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Category Archives: review

Turning Japanese stomachs

Confessions of a Mask by Yukio Mishima Penguin, 170pp, £8.99 . Born two years after the Great Earthquake of 1923, in ‘not too good a section of Tokyo’, Kochan is a sickly child, brought up by stultifying parents and a morbid grandmother. His first reliable memory is of the ‘night-soil’ man, and he immediately becomes [...]

An honest pisstake

Pissing Figures: 1280–2014 by Jean-Claude Lebensztejn (transl. Jeff Nagy) David Zwirner Books, 168pp, £11.95 . From a Cimabue cherub to Szydlowski/-lowska’s Lenin, simply everyone is pissing. In pen and ink, paint on canvas, plaster, wood, stone, polymer, block prints, engraving, chamber pots, aquatints, dishware, film, manuscripts, inlay, public statuary, trick-photography, and in a Japanese video [...]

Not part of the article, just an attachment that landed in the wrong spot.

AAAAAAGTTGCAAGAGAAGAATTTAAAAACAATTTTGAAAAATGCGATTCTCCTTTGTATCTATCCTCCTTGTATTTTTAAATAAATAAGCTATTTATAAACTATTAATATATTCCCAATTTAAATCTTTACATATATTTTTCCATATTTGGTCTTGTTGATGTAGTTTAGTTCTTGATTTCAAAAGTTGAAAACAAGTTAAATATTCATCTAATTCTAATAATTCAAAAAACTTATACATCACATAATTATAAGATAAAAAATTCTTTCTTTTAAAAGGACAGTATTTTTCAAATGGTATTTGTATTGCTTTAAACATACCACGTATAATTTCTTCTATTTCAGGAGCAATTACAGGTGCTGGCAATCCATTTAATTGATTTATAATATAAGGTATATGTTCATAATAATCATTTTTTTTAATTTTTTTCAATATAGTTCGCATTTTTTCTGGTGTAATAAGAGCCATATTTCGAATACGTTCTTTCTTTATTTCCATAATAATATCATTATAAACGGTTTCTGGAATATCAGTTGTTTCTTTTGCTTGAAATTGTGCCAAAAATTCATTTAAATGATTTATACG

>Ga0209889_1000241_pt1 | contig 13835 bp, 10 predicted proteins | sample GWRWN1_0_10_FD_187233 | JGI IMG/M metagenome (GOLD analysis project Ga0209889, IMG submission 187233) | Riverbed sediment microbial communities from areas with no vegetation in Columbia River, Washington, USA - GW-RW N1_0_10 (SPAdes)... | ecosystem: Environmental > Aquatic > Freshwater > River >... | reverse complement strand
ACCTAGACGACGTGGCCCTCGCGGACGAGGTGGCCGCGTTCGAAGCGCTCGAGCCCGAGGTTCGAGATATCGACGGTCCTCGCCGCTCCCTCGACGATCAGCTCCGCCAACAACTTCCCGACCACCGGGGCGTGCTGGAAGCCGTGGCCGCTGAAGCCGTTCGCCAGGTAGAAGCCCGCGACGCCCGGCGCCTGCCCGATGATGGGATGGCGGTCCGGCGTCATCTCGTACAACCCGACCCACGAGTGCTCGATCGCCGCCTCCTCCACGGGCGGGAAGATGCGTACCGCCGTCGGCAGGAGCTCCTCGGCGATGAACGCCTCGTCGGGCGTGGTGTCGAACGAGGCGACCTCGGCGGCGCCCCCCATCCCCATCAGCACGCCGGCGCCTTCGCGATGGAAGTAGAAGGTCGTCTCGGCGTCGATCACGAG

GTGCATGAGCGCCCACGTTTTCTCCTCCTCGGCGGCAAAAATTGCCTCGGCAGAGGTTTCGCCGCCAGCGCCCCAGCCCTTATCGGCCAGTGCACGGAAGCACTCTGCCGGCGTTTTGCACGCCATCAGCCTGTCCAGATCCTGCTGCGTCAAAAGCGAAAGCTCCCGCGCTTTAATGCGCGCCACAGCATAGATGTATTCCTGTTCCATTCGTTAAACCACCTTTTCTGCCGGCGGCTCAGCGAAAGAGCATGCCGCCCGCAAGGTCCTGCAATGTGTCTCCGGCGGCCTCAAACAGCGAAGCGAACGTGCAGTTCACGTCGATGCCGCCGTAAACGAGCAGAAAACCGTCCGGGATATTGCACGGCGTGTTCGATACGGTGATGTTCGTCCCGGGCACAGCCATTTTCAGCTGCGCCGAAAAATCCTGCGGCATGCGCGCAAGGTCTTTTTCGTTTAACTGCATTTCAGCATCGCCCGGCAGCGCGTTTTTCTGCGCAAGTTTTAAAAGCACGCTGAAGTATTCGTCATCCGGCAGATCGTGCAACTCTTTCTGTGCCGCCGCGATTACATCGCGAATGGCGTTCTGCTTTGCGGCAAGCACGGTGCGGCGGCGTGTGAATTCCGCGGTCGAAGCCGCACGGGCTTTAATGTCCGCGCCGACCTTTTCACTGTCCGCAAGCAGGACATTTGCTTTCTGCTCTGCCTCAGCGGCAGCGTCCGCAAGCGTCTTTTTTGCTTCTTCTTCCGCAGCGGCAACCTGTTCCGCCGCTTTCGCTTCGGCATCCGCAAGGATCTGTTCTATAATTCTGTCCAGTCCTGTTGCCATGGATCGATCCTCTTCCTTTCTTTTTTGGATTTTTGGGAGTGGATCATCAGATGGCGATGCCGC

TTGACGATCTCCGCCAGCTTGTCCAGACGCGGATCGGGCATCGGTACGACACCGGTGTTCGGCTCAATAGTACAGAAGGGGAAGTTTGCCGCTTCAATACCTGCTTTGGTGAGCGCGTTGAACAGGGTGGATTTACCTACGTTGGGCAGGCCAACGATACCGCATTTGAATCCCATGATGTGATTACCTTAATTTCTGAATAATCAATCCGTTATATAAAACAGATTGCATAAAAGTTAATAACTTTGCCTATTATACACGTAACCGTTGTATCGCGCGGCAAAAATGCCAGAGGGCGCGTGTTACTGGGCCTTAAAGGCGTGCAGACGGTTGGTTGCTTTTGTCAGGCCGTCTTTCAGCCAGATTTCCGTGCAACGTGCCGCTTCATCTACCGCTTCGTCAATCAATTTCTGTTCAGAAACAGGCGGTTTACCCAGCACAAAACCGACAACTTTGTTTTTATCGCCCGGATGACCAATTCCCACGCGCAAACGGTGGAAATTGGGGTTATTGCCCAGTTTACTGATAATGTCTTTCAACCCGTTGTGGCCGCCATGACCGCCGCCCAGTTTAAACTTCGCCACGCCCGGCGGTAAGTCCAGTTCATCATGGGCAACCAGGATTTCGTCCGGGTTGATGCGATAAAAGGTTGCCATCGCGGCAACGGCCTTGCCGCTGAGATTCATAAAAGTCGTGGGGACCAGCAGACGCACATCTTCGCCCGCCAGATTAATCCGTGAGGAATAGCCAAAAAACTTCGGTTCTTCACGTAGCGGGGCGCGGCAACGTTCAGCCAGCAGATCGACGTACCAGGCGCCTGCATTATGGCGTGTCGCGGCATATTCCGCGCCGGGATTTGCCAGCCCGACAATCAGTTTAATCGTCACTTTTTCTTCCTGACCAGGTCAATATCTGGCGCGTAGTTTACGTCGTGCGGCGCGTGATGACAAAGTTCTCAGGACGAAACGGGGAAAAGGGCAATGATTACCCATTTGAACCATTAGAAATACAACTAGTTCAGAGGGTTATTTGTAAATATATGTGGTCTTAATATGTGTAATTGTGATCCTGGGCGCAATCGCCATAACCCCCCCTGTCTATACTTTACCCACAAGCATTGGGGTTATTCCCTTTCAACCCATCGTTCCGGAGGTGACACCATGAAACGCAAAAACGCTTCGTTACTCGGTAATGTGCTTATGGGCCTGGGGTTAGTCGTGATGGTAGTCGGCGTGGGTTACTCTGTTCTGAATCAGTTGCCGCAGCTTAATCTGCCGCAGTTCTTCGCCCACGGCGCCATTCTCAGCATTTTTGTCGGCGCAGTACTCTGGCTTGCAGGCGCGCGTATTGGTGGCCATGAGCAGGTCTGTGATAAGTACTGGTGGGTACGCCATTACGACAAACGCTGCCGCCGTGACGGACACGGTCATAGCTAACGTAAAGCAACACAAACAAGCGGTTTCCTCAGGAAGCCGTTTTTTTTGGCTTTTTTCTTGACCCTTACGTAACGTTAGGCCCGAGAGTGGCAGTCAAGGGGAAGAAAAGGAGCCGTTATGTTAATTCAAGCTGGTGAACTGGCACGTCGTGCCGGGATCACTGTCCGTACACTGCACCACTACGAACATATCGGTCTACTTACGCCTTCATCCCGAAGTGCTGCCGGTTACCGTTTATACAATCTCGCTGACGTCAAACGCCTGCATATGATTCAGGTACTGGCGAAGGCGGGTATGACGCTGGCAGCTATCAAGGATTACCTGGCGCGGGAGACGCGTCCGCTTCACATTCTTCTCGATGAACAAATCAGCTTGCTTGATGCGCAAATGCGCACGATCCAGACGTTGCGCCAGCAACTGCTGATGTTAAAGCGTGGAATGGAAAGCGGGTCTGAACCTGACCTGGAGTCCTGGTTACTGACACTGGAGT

We were musketeers once, and young

Long, ‘lost’ sequel to The Three Musketeers, reviewed. – For The Spectator

Egyptomania

Review of three books on Ancient Egypt: Egypt: People, Pharaohs, Gods, by Rose-Marie and Rainer Hagen; Egyptomania: A History of Fascination, Obsession and Fantasy, by Ronald H. Fritze; and Writings from Ancient Egypt, by Toby Wilkinson. – For The Spectator

Heroes in error

Review of War Porn. – For The Spectator

Missing in action

Review of A Long Watch: War, Captivity and Return in Sri Lanka. – For The Spectator

Our foreign colleagues

Review of Tell Spring Not to Come This Year. – For The Spectator

‘Beyond describing’

A documentary about a documentary about the Holocaust – reviewed. – For The Spectator

Flak Jacket to Dust Jacket

Men at War: What Fiction Tells Us About Conflict, from The Iliad to Catch-22 By Christopher Coker (Hurst 325pp £25) My Life as a Foreign Country By Brian Turner (Jonathan Cape 240pp £16.99) Seamus Heaney once remarked upon the heroes of antiquity that it is ‘not so much their procedures on the page which are [...]

Eight debut novels

Currently sitting at 12 to 1 for this year’s Booker Prize, first-time novelist Paul Kingsnorth has set the cat among the pigeons through the disarmingly original expedient of submitting his offering in a fictional language. Composed in what Kingsnorth calls the ‘shadow tongue’ of ‘eald anglisc’, The Wake (Unbound 365pp £16.99) explores one angle of [...]